Eighteen people have contracted carbapenem-resistant Enterobacteriaceae, or CRE
, so far this year, said Kevin McCarthy, spokesman with the Carolinas HealthCare System.
Of those, 15 had CRE upon admission to the hospital in Charlotte; three acquired it in the hospital, and one died, the spokesman said. The cause of death was not immediately clear.
McCarthy declined to provide details on any of the patients. It was also not clear how any of them became infected.
In Los Angeles, seven patients contracted CRE after routine endoscopic procedures.
Two of them died, the Ronald Reagan UCLA Medical Center said last week. CRE was a contributing factor in the deaths, but the exact cause of the deaths wasn't immediately disclosed in those cases either.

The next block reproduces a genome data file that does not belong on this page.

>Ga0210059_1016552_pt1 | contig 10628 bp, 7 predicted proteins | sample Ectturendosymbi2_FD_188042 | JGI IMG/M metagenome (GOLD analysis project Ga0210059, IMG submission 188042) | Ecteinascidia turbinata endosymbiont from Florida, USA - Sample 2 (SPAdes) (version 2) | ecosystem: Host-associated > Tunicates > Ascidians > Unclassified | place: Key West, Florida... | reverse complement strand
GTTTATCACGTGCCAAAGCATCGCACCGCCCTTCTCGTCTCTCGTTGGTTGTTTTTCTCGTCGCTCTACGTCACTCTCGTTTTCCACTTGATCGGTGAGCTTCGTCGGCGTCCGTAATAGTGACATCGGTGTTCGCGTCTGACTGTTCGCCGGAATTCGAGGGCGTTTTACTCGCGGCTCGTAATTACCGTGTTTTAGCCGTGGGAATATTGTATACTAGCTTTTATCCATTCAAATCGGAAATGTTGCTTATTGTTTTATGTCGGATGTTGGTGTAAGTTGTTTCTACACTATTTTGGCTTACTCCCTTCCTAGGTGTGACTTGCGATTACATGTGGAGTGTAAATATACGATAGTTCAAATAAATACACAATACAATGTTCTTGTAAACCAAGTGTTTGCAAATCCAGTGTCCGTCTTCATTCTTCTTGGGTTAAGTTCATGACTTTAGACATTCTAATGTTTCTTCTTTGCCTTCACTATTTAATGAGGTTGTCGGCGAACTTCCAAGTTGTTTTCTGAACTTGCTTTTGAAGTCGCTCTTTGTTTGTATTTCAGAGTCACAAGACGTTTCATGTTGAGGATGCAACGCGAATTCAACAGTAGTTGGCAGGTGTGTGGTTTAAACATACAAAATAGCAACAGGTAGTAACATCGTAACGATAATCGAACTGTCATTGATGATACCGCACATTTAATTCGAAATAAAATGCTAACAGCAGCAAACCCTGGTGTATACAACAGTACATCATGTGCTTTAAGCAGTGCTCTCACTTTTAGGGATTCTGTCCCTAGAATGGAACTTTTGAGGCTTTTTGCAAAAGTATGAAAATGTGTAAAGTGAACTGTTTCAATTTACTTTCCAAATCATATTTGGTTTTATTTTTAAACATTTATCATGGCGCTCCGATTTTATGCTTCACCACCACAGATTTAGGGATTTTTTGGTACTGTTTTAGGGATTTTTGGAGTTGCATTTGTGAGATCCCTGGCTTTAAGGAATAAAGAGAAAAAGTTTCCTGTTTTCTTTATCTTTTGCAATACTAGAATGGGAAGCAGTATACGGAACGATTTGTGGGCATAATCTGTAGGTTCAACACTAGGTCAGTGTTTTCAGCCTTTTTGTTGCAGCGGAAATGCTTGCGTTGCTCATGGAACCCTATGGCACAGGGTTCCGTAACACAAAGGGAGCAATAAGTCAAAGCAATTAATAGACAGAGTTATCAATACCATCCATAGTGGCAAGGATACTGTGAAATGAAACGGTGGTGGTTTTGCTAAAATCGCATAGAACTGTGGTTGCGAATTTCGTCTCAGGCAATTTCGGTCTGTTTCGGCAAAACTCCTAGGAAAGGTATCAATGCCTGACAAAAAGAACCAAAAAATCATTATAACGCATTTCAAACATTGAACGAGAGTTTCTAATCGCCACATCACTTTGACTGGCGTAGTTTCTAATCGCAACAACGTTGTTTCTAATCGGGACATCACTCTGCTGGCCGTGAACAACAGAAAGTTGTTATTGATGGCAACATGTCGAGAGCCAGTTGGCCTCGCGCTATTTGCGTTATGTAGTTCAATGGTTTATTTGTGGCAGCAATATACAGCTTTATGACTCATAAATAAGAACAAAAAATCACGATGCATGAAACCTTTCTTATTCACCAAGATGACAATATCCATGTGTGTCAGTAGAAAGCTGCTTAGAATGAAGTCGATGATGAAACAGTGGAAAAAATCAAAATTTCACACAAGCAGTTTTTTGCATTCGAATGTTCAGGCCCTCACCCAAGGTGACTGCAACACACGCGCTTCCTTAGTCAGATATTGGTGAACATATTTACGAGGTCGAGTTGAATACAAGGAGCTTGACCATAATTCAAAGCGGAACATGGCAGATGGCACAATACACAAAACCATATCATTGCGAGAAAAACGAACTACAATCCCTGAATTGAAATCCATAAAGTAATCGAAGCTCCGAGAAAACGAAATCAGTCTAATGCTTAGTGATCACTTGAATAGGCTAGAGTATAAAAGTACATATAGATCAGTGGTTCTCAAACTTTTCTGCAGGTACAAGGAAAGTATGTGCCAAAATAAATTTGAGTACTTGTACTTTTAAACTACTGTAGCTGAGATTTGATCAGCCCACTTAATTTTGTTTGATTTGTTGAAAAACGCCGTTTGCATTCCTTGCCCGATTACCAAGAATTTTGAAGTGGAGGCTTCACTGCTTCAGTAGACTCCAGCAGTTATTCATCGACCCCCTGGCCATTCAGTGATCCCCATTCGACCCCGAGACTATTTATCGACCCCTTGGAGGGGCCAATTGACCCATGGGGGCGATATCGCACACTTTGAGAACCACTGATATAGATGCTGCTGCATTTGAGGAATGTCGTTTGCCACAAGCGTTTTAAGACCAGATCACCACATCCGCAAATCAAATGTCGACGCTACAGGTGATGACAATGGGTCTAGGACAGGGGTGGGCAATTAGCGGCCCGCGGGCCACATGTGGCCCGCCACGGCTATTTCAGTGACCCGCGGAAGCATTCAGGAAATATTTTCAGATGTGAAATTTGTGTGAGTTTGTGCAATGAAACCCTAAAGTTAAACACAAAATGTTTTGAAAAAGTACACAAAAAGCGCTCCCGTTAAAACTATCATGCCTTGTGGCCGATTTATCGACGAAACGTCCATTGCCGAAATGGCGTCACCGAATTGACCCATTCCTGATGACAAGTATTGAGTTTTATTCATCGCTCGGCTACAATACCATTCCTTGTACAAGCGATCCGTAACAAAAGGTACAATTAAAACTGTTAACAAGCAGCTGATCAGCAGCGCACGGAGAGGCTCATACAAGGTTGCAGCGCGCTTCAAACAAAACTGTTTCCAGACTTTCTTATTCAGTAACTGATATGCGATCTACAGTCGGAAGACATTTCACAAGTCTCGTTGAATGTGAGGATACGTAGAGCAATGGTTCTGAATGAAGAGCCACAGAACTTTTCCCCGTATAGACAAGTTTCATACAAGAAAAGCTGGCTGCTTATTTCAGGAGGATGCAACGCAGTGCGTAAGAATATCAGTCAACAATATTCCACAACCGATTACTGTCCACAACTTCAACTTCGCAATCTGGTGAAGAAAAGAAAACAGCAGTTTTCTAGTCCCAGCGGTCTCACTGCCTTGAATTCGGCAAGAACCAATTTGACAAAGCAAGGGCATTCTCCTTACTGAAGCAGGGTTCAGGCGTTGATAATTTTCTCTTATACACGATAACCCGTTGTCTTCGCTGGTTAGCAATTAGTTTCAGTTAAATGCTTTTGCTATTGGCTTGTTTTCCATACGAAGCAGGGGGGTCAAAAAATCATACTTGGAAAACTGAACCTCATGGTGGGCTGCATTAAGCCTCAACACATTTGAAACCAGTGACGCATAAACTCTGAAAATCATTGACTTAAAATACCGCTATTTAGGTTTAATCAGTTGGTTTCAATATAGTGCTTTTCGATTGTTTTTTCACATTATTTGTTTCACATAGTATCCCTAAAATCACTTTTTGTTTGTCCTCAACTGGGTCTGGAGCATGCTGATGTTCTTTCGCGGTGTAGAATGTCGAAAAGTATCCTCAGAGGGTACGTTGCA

Hospital officials there have said the outbreak was caused by two medical scopes that still carried the deadly bacteria even though disinfection guidelines were followed.
The UCLA hospital was using a duodenoscope made by Olympus, but the Food and Drug Administration is also reviewing data from the two other U.S. companies that make the devices, Fujifilm and Pentax.
The medical center is contacting 179 others who underwent endoscopic procedures between October and January. It's offering them home tests to screen for the bacteria.
In a statement, McCarthy said Carolinas HealthCare System uses standard methods for disinfecting its equipment, saying that all duodenoscopes that have been tested have shown to be negative for CRE.
Some CRE bacteria can resist most antibiotics, the Centers for Disease Control and Prevention says on its website.